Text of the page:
41 The Insincere Farewell of Cordon*
In the few days that followed, a lot happened in the small Village of Cordon. The Knights who had passed on were all burned on Pyres, their ashes collected and stored in urns.
Arita also went to interview the surviving Knight. She demanded an account of every detail, and the Knight, though reluctant had obeyed. It was from this account that Arita learned the story of how the boy had changed to begin with, and the detail the villagers had all failed to acknowledge...he had to be fed, even a cup of blood would do, but it needed to be done.
Through all this information, Arita deciphered that the change he had undergone was permanent, and that the only reason the massacre had occurred was that some kind of ruthless, life saving instinct had completely overpowered the boy's will. Though no one seemed willing to accept that. This was the reason why, despite her beliefs, Arita did not release the boy from his chains. She only removed his mask. When she later ordered a hunter to bring something back alive, he was annoyed, but he obeyed the order. Arita then brought a Rabbit to Rassa.
When Arita entered the cell, the boy looked up cautiously. He seemed surprised that the Magician was once again approaching him, and this time with a meal.
"I heard you need to feed regularly to prevent what happened before," she stated.
Despite having his mask removed, the boy rarely spoke. His sentences were always short, and sometimes he just wouldn't answer at all.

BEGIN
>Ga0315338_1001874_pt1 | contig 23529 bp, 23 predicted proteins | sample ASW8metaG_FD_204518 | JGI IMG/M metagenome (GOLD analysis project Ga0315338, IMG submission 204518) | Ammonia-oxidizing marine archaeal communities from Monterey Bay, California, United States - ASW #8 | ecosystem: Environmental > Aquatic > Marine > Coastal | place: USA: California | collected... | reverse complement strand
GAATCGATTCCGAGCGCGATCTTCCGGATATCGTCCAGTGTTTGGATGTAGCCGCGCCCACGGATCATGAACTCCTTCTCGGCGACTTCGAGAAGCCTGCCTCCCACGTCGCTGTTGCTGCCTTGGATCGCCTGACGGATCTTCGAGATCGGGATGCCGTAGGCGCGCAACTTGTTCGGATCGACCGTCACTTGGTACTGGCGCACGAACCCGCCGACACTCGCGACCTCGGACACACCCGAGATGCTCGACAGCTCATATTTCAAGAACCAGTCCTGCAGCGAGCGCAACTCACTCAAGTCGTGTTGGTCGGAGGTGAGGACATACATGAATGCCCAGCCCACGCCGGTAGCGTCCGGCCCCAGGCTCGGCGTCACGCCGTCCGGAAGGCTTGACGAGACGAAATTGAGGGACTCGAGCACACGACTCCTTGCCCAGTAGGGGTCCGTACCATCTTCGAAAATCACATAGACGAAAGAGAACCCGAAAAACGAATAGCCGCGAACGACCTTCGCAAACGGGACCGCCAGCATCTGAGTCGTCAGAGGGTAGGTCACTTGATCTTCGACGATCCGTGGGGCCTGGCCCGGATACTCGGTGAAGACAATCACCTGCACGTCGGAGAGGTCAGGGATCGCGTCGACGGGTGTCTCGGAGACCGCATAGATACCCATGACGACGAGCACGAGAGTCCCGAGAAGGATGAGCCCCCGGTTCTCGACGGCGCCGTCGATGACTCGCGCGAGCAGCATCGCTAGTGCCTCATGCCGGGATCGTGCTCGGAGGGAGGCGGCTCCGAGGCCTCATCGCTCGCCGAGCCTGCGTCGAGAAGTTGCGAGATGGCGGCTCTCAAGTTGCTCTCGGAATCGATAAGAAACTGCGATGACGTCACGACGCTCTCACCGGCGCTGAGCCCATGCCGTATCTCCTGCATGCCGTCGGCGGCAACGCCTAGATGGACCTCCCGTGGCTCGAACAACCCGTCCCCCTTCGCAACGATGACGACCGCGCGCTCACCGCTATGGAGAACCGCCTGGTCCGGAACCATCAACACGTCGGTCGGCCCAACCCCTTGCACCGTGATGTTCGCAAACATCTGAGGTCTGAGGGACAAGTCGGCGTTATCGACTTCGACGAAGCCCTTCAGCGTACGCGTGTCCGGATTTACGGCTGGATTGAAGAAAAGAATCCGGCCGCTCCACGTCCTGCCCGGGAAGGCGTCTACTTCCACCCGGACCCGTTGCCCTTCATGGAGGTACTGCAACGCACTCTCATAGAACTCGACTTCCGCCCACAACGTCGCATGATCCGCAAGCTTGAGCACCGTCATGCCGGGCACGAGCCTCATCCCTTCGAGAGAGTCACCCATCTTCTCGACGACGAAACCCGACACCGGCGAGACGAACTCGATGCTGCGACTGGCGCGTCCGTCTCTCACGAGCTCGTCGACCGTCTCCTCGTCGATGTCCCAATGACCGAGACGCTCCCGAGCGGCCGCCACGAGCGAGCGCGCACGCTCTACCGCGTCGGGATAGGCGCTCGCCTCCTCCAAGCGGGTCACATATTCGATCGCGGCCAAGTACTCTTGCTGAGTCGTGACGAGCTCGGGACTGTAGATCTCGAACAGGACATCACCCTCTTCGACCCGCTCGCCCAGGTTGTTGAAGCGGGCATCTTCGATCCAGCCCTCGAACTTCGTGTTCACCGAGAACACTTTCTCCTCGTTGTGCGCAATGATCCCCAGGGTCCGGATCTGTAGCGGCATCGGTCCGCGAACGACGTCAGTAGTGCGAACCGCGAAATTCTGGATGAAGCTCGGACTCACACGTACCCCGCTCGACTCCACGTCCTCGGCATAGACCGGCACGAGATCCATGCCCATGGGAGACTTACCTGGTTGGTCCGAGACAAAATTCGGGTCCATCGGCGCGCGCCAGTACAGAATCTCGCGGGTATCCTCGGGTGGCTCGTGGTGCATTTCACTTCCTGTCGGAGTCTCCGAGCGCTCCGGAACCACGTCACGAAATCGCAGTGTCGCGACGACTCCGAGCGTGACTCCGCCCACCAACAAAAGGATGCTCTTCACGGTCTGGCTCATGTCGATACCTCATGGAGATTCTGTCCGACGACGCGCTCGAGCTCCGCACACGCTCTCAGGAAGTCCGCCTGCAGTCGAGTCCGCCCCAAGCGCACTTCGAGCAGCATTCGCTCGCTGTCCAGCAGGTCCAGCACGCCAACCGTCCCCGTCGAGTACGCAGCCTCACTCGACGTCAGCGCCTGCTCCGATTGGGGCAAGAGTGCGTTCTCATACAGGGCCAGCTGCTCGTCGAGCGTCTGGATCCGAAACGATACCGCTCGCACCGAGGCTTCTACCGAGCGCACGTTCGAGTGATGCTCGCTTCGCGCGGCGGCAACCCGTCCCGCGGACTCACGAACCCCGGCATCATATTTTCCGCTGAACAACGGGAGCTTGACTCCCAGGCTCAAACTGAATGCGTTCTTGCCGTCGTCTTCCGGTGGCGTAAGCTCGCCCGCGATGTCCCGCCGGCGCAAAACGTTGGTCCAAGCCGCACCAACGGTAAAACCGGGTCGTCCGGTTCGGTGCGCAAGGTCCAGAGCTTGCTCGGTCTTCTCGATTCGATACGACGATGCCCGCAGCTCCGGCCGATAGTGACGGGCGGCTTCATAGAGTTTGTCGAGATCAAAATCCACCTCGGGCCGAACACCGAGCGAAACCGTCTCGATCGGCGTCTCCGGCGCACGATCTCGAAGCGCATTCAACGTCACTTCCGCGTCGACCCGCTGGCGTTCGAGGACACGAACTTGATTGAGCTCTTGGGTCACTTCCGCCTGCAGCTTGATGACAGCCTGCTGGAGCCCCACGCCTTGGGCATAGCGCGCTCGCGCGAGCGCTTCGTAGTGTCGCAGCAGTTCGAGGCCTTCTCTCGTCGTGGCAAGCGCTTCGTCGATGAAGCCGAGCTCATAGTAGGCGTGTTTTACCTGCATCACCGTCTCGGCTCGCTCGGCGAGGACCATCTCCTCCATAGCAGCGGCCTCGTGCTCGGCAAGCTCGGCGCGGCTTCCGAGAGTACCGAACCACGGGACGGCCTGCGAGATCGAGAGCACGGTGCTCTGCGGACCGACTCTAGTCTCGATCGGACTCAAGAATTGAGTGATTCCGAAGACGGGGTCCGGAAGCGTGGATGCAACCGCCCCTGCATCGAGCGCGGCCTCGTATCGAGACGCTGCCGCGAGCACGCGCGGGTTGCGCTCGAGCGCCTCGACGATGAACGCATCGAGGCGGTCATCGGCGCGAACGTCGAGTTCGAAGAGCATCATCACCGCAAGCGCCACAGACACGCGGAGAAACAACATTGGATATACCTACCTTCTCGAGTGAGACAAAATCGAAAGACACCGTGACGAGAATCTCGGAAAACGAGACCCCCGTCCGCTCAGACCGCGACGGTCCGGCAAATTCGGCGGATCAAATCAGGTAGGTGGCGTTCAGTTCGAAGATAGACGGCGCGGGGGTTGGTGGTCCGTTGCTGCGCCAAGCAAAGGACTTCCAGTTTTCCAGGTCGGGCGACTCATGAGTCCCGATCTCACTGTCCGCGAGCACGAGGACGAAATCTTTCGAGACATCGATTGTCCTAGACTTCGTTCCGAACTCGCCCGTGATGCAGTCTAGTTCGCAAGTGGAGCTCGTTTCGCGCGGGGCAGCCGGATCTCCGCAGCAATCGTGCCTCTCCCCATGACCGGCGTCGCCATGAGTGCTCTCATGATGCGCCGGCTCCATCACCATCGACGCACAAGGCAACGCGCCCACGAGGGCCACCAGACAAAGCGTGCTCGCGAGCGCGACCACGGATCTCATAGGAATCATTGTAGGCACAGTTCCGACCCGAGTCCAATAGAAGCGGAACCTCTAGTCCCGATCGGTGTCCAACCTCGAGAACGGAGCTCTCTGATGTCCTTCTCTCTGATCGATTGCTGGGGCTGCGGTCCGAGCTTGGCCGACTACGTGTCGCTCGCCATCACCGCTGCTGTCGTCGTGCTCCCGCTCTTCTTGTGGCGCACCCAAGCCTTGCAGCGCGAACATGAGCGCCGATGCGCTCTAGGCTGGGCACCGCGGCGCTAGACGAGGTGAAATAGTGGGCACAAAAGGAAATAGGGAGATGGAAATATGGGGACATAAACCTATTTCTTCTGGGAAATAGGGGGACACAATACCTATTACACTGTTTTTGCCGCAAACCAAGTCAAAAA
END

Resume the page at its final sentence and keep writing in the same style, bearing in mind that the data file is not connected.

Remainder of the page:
"I cannot escape".
He gave a tug on the chains and Arita raised an eyebrow, "Will that still be the case when your instinct for survival overpowers you again?"
The boy turned away, unwilling to answer. Arita waited a moment, then approached Rassa, raising the Rabbit to his mouth. He gave a deep sigh, as if regretful, then Arita watched as two fangs extended from his top jaw and sunk into the rabbit's neck. The rabbit froze nearly instantly, it's heartbeat rapidly working in its fear.
Rassa frowned with concentration as he drank. How had Red Eyes made the Knights feel so Euphoric as he drank from them? How did he activate such an ability? Rassa drew a few more times, then he sensed that if he were to take any more the rabbit would die. For a split second, he considered just draining the rabbit dry. Afterall, the Anthrite made him hungry near constantly as it drained his energy. And in hindsight, it was just a rabbit, they were likely going to kill it for meat anyway. But compassion won out. He would have to learn control anyway. Why not show them he was not greedy at the same time? Rassa drew back, then to Arita's surprise, licked the Rabbit's wound.
"Why would you...?"
She trailed off as she watched the Rabbit's wound seal over.
"You're not still hungry? The Villagers mentioned that they found mass graves in the forest," Arita reasoned.
Rassa looked up at her for a moment, contemplating whether or not to tell her the truth, then he turned away once more.
"A monster cannot control his bloodthirst".
Arita's eyes widened, "So you are trying to show them you are not what they believe you to be?"
Rassa didn't respond, and Arita released a heavy sigh as she turned and left, the rabbit in her hands beginning to twitch as the paralytic wore off.
"It's a nice sentiment Rassa, but once people have made up their minds about something, you'll find it's increasingly difficult to convince them otherwise".